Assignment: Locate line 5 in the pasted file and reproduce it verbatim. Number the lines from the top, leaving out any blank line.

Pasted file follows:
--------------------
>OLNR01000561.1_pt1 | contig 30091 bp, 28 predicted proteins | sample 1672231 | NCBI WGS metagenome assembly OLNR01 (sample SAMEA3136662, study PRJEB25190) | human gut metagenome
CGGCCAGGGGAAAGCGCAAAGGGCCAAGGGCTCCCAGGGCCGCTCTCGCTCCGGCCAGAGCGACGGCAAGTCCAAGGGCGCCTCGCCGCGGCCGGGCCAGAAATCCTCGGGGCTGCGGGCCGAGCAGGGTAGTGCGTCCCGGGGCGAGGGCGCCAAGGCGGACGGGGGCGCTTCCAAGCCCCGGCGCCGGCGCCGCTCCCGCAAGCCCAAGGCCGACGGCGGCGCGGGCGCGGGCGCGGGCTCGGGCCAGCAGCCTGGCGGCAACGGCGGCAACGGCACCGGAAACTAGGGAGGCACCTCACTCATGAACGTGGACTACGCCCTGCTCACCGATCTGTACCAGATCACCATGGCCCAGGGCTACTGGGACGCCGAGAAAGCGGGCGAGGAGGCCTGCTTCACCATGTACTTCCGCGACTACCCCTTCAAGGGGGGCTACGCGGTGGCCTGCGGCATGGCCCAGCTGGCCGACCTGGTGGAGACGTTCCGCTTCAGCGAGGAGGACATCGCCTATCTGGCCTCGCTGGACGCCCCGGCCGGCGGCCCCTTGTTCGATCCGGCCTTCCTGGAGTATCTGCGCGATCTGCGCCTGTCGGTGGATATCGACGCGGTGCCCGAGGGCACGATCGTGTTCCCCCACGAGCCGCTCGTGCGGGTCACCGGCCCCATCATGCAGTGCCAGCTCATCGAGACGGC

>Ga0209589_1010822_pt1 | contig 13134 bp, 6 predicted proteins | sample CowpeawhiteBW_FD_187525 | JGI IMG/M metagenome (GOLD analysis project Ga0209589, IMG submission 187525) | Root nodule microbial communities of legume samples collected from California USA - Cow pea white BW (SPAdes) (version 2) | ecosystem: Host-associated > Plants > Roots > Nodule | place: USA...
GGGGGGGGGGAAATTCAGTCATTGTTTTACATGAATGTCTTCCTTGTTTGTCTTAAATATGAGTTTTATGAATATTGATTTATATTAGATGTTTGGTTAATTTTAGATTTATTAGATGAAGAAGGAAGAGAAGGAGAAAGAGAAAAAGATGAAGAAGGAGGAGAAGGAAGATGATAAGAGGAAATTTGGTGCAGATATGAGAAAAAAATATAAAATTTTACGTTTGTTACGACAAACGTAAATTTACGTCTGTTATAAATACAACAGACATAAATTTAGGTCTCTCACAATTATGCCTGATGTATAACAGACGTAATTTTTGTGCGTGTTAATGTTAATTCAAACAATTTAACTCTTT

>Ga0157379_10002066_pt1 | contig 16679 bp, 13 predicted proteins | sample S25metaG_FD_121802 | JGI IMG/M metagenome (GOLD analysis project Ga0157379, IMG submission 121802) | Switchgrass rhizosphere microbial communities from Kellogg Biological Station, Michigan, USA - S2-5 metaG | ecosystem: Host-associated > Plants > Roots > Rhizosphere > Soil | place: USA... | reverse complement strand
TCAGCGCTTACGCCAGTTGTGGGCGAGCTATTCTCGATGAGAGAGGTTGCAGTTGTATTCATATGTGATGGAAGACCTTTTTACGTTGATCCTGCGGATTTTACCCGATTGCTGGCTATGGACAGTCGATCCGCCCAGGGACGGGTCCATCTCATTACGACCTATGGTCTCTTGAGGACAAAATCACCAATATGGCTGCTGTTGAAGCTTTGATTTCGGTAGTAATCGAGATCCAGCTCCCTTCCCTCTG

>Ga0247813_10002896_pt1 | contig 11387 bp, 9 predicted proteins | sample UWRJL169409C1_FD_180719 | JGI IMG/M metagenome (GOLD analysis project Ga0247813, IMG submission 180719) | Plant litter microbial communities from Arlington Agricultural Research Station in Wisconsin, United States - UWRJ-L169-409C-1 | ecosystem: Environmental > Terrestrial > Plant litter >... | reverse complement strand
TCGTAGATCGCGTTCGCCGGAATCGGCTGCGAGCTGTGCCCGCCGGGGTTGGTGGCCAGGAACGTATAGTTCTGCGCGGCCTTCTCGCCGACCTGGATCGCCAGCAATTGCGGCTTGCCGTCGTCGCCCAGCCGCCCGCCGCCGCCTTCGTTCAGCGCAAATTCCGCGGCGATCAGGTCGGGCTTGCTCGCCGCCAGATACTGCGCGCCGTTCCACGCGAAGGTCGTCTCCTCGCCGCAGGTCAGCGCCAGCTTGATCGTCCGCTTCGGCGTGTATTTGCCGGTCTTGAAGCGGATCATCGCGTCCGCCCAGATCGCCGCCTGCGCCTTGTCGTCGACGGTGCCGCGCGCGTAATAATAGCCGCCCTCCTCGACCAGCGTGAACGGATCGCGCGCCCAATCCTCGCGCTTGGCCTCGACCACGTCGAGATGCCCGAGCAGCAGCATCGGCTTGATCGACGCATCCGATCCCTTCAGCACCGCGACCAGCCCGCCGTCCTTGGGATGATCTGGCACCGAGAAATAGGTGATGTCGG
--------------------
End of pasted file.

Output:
>Ga0157379_10002066_pt1 | contig 16679 bp, 13 predicted proteins | sample S25metaG_FD_121802 | JGI IMG/M metagenome (GOLD analysis project Ga0157379, IMG submission 121802) | Switchgrass rhizosphere microbial communities from Kellogg Biological Station, Michigan, USA - S2-5 metaG | ecosystem: Host-associated > Plants > Roots > Rhizosphere > Soil | place: USA... | reverse complement strand